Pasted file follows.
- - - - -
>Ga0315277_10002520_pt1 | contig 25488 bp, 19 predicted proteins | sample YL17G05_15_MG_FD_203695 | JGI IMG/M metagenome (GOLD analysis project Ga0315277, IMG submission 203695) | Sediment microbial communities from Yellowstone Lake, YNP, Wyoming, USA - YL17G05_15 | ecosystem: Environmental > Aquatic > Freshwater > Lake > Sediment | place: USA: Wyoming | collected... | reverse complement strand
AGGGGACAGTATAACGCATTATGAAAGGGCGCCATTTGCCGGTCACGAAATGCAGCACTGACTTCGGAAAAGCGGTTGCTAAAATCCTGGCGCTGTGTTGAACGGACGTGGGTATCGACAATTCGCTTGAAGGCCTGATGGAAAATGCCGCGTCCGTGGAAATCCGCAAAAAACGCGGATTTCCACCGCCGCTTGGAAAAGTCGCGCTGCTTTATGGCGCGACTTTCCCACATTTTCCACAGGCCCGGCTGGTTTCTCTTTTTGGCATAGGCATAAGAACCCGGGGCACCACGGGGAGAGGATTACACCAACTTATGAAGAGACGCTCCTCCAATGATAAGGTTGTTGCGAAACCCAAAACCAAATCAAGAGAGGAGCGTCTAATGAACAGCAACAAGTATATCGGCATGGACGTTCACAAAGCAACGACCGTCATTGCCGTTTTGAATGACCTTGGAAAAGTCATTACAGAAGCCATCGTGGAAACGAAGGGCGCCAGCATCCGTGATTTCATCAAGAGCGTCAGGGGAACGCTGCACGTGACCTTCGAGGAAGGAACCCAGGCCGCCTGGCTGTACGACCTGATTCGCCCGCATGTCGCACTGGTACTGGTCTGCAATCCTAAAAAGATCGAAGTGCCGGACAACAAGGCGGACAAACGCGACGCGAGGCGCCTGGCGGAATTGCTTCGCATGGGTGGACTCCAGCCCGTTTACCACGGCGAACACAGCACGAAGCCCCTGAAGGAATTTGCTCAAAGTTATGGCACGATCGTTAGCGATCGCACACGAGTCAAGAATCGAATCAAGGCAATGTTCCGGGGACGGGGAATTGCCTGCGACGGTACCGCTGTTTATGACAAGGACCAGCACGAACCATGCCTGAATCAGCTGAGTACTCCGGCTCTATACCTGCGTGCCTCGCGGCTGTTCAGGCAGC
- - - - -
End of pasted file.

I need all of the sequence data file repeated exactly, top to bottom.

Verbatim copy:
>Ga0315277_10002520_pt1 | contig 25488 bp, 19 predicted proteins | sample YL17G05_15_MG_FD_203695 | JGI IMG/M metagenome (GOLD analysis project Ga0315277, IMG submission 203695) | Sediment microbial communities from Yellowstone Lake, YNP, Wyoming, USA - YL17G05_15 | ecosystem: Environmental > Aquatic > Freshwater > Lake > Sediment | place: USA: Wyoming | collected... | reverse complement strand
AGGGGACAGTATAACGCATTATGAAAGGGCGCCATTTGCCGGTCACGAAATGCAGCACTGACTTCGGAAAAGCGGTTGCTAAAATCCTGGCGCTGTGTTGAACGGACGTGGGTATCGACAATTCGCTTGAAGGCCTGATGGAAAATGCCGCGTCCGTGGAAATCCGCAAAAAACGCGGATTTCCACCGCCGCTTGGAAAAGTCGCGCTGCTTTATGGCGCGACTTTCCCACATTTTCCACAGGCCCGGCTGGTTTCTCTTTTTGGCATAGGCATAAGAACCCGGGGCACCACGGGGAGAGGATTACACCAACTTATGAAGAGACGCTCCTCCAATGATAAGGTTGTTGCGAAACCCAAAACCAAATCAAGAGAGGAGCGTCTAATGAACAGCAACAAGTATATCGGCATGGACGTTCACAAAGCAACGACCGTCATTGCCGTTTTGAATGACCTTGGAAAAGTCATTACAGAAGCCATCGTGGAAACGAAGGGCGCCAGCATCCGTGATTTCATCAAGAGCGTCAGGGGAACGCTGCACGTGACCTTCGAGGAAGGAACCCAGGCCGCCTGGCTGTACGACCTGATTCGCCCGCATGTCGCACTGGTACTGGTCTGCAATCCTAAAAAGATCGAAGTGCCGGACAACAAGGCGGACAAACGCGACGCGAGGCGCCTGGCGGAATTGCTTCGCATGGGTGGACTCCAGCCCGTTTACCACGGCGAACACAGCACGAAGCCCCTGAAGGAATTTGCTCAAAGTTATGGCACGATCGTTAGCGATCGCACACGAGTCAAGAATCGAATCAAGGCAATGTTCCGGGGACGGGGAATTGCCTGCGACGGTACCGCTGTTTATGACAAGGACCAGCACGAACCATGCCTGAATCAGCTGAGTACTCCGGCTCTATACCTGCGTGCCTCGCGGCTGTTCAGGCAGC